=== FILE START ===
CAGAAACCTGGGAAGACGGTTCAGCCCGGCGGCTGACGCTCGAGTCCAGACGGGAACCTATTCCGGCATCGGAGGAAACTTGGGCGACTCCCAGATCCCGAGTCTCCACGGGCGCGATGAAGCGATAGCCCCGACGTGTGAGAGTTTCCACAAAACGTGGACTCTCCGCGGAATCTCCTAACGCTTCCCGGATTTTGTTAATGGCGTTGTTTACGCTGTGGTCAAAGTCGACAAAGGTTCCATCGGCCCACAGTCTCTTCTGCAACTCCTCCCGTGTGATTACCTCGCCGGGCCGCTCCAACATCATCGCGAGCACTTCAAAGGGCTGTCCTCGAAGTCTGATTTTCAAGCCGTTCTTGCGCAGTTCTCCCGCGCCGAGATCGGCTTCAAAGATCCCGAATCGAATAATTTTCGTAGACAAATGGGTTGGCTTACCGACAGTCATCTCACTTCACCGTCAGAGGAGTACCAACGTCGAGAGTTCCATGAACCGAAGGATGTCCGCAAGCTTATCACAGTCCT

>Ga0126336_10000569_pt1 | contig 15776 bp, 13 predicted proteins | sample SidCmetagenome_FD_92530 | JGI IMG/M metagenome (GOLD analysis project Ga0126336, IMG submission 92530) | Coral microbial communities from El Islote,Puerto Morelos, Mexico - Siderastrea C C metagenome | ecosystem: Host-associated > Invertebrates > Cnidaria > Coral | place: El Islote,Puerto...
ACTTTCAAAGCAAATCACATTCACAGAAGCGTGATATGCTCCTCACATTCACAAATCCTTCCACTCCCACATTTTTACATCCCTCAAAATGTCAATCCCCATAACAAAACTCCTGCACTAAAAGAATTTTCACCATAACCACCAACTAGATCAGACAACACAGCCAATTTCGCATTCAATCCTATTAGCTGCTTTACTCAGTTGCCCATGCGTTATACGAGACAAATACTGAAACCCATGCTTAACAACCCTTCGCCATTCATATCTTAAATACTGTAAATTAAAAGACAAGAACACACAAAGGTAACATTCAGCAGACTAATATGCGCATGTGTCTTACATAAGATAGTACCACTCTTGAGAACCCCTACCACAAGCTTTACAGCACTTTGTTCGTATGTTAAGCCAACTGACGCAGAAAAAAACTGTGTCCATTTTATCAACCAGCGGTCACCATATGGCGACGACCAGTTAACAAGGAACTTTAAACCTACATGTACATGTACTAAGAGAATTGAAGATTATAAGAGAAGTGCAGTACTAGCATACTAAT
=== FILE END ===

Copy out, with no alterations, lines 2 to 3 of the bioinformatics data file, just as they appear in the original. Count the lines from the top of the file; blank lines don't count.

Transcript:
>Ga0126336_10000569_pt1 | contig 15776 bp, 13 predicted proteins | sample SidCmetagenome_FD_92530 | JGI IMG/M metagenome (GOLD analysis project Ga0126336, IMG submission 92530) | Coral microbial communities from El Islote,Puerto Morelos, Mexico - Siderastrea C C metagenome | ecosystem: Host-associated > Invertebrates > Cnidaria > Coral | place: El Islote,Puerto...
ACTTTCAAAGCAAATCACATTCACAGAAGCGTGATATGCTCCTCACATTCACAAATCCTTCCACTCCCACATTTTTACATCCCTCAAAATGTCAATCCCCATAACAAAACTCCTGCACTAAAAGAATTTTCACCATAACCACCAACTAGATCAGACAACACAGCCAATTTCGCATTCAATCCTATTAGCTGCTTTACTCAGTTGCCCATGCGTTATACGAGACAAATACTGAAACCCATGCTTAACAACCCTTCGCCATTCATATCTTAAATACTGTAAATTAAAAGACAAGAACACACAAAGGTAACATTCAGCAGACTAATATGCGCATGTGTCTTACATAAGATAGTACCACTCTTGAGAACCCCTACCACAAGCTTTACAGCACTTTGTTCGTATGTTAAGCCAACTGACGCAGAAAAAAACTGTGTCCATTTTATCAACCAGCGGTCACCATATGGCGACGACCAGTTAACAAGGAACTTTAAACCTACATGTACATGTACTAAGAGAATTGAAGATTATAAGAGAAGTGCAGTACTAGCATACTAAT